Tuesday, November 2, 2010

Thermodynamics of a Utah ridge

This morning's time series from Mt. Baldy, located at the top of Little Cottonwood Canyon, shows that temperatures have climbed for a nearly 24 hour period.  They have climbed at night and during a period when the flow was consistently out of the northwest.  

Further, these increasing temperatures have occurred during a period of weak or perhaps even slightly negative temperature advection at 700 hPa.

The 1200 UTC sounding also shows winds that back marginally with height, consistent with weak cold advection.

So what gives?  In this instance, the warming is related to vertical advection rather than horizontal advection.  Check out the 0000 UTC sounding and you can clearly see the stable layer that was located just above crest level and which is now much lower, yielding the warmer temperatures on Mt. Baldy.

This provides a nice example of how one needs to think of advection as a three-dimensional process.  Further, it is a nice event leading into PCAPS of how large-scale processes can isolate a pocket of stable air in the valley.


  1. The last two mornings have produce wonderful examples of "multiple layer stratification" in that stable air as seen in the haze when viewed from the west looking east. It has been more than obvious that the haze has been isolated into distinct horizontal layers. This afternoon those layers seem to have merged into one hazy pbl.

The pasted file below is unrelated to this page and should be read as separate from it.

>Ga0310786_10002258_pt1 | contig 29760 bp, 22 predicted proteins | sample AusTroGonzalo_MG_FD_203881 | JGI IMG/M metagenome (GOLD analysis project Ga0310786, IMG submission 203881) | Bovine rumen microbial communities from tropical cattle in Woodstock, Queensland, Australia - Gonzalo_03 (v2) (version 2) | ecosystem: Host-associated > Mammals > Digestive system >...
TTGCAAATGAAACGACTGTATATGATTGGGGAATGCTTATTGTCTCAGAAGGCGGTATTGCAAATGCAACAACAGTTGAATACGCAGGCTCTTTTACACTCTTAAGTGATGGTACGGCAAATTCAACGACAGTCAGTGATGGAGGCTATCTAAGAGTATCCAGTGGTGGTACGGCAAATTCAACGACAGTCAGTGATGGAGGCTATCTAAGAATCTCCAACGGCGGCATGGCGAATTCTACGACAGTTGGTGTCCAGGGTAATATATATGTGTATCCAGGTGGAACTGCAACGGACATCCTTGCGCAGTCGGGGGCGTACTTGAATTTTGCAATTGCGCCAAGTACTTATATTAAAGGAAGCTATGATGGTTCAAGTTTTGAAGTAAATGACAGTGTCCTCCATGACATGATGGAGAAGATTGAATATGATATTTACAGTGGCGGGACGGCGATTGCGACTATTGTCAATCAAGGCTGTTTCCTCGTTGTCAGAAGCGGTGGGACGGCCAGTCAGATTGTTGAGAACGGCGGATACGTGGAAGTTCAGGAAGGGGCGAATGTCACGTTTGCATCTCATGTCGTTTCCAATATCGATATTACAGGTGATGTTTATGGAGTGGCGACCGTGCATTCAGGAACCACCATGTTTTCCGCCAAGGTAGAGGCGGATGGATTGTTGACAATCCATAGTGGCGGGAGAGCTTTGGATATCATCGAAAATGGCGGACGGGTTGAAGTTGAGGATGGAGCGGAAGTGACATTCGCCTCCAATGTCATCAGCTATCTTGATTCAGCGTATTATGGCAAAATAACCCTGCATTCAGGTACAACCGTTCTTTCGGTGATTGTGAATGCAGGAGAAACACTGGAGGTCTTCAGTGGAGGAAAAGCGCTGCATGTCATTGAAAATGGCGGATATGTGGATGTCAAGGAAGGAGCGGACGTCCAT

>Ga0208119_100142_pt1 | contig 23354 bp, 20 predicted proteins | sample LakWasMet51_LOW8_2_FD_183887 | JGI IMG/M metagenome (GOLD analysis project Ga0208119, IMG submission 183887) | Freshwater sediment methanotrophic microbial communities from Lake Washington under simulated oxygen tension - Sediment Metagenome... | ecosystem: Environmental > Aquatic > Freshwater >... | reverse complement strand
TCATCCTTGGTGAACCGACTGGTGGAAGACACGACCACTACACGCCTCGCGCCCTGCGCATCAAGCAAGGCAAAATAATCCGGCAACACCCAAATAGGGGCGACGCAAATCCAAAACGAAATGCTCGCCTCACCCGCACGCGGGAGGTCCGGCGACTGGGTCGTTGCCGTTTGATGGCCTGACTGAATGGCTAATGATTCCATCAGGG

2. This is where an aerosol lidar would be nice. PCAPS is coming...

  3. Tyler, the single PBL is sort of true in the afternoon, though an evening hike in the foothills last night revealed some elevated 'clearish' layers within the upper reaches of the cold pool. It seems like the stratification in the lower layers gets blown away by CBL growth, but there still must be some interesting subsiding layers aloft that compensate for components of the upslope flow. What I can never figure out is if the elevated clearer air is indicative of regions of greater or weaker stability...
    This week is a great test case for PCAPS... I'm going to try to work up a nice thermodynamic summary of the event.